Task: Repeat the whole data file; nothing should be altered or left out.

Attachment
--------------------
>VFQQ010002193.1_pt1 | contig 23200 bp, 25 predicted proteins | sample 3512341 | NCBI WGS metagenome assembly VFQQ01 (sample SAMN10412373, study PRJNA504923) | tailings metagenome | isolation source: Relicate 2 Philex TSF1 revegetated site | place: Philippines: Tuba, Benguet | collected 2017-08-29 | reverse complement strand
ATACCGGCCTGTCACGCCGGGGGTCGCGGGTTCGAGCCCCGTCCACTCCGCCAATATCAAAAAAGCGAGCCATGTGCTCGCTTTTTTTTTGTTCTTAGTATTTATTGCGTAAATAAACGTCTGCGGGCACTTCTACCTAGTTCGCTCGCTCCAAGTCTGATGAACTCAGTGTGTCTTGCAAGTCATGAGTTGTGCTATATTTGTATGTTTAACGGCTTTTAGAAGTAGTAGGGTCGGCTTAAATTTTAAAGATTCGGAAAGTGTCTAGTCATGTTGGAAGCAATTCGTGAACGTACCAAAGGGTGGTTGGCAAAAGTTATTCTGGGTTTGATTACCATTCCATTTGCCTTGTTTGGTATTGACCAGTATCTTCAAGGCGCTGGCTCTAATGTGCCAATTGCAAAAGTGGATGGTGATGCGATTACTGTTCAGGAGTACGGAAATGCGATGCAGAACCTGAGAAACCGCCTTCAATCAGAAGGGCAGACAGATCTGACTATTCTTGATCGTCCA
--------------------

>VFQQ010002193.1_pt1 | contig 23200 bp, 25 predicted proteins | sample 3512341 | NCBI WGS metagenome assembly VFQQ01 (sample SAMN10412373, study PRJNA504923) | tailings metagenome | isolation source: Relicate 2 Philex TSF1 revegetated site | place: Philippines: Tuba, Benguet | collected 2017-08-29 | reverse complement strand
ATACCGGCCTGTCACGCCGGGGGTCGCGGGTTCGAGCCCCGTCCACTCCGCCAATATCAAAAAAGCGAGCCATGTGCTCGCTTTTTTTTTGTTCTTAGTATTTATTGCGTAAATAAACGTCTGCGGGCACTTCTACCTAGTTCGCTCGCTCCAAGTCTGATGAACTCAGTGTGTCTTGCAAGTCATGAGTTGTGCTATATTTGTATGTTTAACGGCTTTTAGAAGTAGTAGGGTCGGCTTAAATTTTAAAGATTCGGAAAGTGTCTAGTCATGTTGGAAGCAATTCGTGAACGTACCAAAGGGTGGTTGGCAAAAGTTATTCTGGGTTTGATTACCATTCCATTTGCCTTGTTTGGTATTGACCAGTATCTTCAAGGCGCTGGCTCTAATGTGCCAATTGCAAAAGTGGATGGTGATGCGATTACTGTTCAGGAGTACGGAAATGCGATGCAGAACCTGAGAAACCGCCTTCAATCAGAAGGGCAGACAGATCTGACTATTCTTGATCGTCCA